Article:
CDC’s New Vital Signs Focused on Smoking-Related Cancers

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“The Centers for Disease Control and Prevention focused its Vital Signs publication this month on cancers linked to tobacco use. Tobacco use is the leading preventable cause of cancer and cancer deaths, causing at least 12 types of cancer throughout the body, the report reminds, as it makes these and other key points:

Each year, 660,000 people in the United States are diagnosed with cancers related to tobacco use and 343,000 people die of them.
About 1.3 million cases of tobacco-related cancer have been avoided since 1990, but not all population groups have benefited equally.
People are still dying from tobacco-related cancers, and some groups of people have a higher burden of tobacco-related cancers than others.
States, territories, and tribes can help by supporting comprehensive cancer control programs, protecting non-smokers from secondhand tobacco smoke in indoor public areas and improving access to cessation programs for those who want to quit smoking.”
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CDC: U.S. Motor Vehicle Crash Fatalities Could Drop by Half

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“As a nation, we can do more to reduce motor vehicle crash deaths because we know what works.
Every day about 90 people die from motor vehicle crashes in the United States. This is the highest death rate among a comparison made with 19 other high-income countries. The U.S. has made significant progress in road safety, reducing crash deaths by 31 percent from 2000 to 2013. In other high-income countries, this rate reduced even further—by an average of 56% during the same period of time, according to the latest Vital Signs report by the Centers for Disease Control and Prevention.”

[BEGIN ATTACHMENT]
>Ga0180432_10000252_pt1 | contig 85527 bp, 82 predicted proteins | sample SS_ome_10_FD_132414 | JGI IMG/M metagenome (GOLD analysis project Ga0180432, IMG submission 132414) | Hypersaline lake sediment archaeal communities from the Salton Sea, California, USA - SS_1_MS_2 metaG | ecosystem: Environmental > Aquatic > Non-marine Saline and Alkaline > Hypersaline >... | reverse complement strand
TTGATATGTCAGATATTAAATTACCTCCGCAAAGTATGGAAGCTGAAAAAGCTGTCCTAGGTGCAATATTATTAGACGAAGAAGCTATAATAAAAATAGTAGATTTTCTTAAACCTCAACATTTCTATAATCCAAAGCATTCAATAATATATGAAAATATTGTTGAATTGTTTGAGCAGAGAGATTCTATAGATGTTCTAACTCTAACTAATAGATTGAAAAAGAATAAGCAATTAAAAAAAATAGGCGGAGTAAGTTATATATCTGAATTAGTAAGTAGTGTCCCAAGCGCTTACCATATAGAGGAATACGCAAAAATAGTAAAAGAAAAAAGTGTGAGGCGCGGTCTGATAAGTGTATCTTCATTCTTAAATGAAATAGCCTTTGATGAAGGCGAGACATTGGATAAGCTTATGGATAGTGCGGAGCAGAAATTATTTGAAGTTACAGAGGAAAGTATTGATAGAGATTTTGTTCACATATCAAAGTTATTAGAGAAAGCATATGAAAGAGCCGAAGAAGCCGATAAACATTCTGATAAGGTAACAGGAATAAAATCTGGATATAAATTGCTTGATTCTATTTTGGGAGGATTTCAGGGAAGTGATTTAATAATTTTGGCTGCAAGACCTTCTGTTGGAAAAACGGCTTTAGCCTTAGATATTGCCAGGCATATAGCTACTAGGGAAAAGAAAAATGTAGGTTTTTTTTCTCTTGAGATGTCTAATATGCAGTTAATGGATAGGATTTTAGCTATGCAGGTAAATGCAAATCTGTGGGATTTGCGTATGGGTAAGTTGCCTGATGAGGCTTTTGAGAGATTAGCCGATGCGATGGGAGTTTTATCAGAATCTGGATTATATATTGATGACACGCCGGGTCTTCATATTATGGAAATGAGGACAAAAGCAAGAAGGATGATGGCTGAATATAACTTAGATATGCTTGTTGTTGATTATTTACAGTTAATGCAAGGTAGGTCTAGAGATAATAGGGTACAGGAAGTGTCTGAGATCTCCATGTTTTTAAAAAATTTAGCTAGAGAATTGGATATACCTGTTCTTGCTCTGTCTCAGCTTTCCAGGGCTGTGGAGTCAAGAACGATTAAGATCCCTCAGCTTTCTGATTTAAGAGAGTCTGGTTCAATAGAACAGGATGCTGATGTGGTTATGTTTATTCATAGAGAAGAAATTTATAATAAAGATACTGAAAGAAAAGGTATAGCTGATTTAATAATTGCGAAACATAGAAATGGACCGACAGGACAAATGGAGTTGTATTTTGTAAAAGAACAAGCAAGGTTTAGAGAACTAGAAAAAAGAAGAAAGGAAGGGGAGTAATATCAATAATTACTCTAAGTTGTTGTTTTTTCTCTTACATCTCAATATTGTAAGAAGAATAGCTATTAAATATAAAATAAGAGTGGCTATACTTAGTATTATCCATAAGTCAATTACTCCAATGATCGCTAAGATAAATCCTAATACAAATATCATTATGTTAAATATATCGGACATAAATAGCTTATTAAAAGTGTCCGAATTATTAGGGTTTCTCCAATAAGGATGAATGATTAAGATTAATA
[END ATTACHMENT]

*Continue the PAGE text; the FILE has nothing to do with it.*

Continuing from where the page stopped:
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First U.S. Zika Virus Case Confirmed in Houston

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“CDC has confirmed the first U.S. case of travel-acquired Zika virus, a patient in Houston who recently returned from Latin America. Harris County Public Health & Environmental Services reported the person who contracted the mosquito-borne illness had developed fever, a rash, and joint pain.

Local health authorities received confirmation from CDC last week.

Zika is part of the family of viruses that includes yellow fever, Dengue virus, and West Nile virus.” (Image shared from CDC)

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